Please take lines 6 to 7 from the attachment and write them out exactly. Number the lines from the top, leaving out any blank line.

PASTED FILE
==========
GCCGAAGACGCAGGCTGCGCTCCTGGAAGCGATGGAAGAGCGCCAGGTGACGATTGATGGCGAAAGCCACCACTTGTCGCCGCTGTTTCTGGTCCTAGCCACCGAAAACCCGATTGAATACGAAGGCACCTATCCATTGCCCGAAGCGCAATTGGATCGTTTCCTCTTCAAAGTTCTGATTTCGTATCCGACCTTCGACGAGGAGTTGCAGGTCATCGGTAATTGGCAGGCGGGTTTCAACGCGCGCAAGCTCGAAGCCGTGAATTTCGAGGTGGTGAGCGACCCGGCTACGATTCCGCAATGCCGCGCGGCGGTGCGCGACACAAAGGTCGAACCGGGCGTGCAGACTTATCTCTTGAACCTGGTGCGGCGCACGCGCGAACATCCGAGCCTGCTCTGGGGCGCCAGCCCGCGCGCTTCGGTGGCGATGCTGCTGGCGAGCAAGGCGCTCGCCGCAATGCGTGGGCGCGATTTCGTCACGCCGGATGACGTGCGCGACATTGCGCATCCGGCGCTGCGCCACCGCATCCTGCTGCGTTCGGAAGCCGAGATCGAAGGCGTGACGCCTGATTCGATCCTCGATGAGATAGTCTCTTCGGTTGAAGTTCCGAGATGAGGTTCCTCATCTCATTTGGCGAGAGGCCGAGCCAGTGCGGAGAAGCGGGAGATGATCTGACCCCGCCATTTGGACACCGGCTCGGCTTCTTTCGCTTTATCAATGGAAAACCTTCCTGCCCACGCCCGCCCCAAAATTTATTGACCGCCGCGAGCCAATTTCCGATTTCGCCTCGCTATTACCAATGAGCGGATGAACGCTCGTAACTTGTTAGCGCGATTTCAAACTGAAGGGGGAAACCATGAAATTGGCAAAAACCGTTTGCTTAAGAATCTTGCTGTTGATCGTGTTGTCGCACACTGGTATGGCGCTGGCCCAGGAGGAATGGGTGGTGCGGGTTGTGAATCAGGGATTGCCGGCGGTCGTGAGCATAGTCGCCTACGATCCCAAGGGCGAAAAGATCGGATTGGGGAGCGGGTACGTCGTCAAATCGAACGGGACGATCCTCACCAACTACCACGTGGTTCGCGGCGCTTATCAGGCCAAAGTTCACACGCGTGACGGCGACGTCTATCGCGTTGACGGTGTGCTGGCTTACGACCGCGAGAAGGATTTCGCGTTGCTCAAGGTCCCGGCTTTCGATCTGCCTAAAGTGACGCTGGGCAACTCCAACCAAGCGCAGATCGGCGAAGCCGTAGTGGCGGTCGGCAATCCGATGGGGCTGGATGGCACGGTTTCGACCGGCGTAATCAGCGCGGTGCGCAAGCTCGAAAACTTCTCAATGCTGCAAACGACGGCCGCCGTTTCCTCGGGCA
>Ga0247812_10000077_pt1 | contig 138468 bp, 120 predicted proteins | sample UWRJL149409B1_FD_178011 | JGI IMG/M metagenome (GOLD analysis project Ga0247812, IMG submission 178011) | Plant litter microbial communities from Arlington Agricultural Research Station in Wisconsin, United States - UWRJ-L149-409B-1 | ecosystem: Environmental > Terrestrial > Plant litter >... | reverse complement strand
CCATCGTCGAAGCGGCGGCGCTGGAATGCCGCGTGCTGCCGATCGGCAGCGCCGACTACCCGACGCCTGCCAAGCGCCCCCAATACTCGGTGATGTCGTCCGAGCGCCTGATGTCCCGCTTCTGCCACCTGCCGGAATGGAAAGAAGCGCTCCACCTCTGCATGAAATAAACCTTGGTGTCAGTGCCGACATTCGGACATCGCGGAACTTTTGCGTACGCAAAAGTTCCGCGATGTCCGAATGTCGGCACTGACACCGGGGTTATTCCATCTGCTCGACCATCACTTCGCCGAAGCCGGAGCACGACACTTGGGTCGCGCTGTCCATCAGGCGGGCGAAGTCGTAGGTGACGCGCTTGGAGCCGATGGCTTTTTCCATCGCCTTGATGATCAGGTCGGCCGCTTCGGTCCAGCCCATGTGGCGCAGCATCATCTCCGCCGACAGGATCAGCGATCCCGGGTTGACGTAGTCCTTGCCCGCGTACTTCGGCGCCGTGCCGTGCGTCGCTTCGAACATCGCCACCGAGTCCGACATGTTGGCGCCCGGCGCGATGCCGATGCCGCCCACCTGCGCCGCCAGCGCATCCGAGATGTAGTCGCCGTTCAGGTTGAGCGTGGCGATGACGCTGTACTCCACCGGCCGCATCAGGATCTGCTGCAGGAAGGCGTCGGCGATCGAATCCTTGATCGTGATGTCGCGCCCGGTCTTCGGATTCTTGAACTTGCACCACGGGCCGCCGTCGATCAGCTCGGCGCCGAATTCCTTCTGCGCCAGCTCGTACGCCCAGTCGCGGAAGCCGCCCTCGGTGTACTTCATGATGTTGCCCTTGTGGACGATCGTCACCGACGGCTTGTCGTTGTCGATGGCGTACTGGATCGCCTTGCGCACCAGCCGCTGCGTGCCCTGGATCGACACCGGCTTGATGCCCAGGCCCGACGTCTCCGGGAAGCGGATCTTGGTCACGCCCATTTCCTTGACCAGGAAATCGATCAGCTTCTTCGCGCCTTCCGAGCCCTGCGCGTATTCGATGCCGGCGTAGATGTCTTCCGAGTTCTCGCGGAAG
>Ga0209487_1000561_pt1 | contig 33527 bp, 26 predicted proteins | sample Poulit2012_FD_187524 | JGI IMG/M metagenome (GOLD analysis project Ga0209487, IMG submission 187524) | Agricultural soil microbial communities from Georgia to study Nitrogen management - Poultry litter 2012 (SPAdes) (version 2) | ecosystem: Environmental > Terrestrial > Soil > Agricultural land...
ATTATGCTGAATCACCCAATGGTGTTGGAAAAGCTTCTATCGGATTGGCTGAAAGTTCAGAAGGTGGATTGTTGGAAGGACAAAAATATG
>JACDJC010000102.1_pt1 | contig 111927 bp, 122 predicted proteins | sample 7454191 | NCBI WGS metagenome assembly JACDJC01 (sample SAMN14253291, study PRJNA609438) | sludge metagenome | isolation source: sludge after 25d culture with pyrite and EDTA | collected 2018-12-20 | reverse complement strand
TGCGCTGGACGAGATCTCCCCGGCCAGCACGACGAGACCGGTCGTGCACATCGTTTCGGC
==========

>JACDJC010000102.1_pt1 | contig 111927 bp, 122 predicted proteins | sample 7454191 | NCBI WGS metagenome assembly JACDJC01 (sample SAMN14253291, study PRJNA609438) | sludge metagenome | isolation source: sludge after 25d culture with pyrite and EDTA | collected 2018-12-20 | reverse complement strand
TGCGCTGGACGAGATCTCCCCGGCCAGCACGACGAGACCGGTCGTGCACATCGTTTCGGC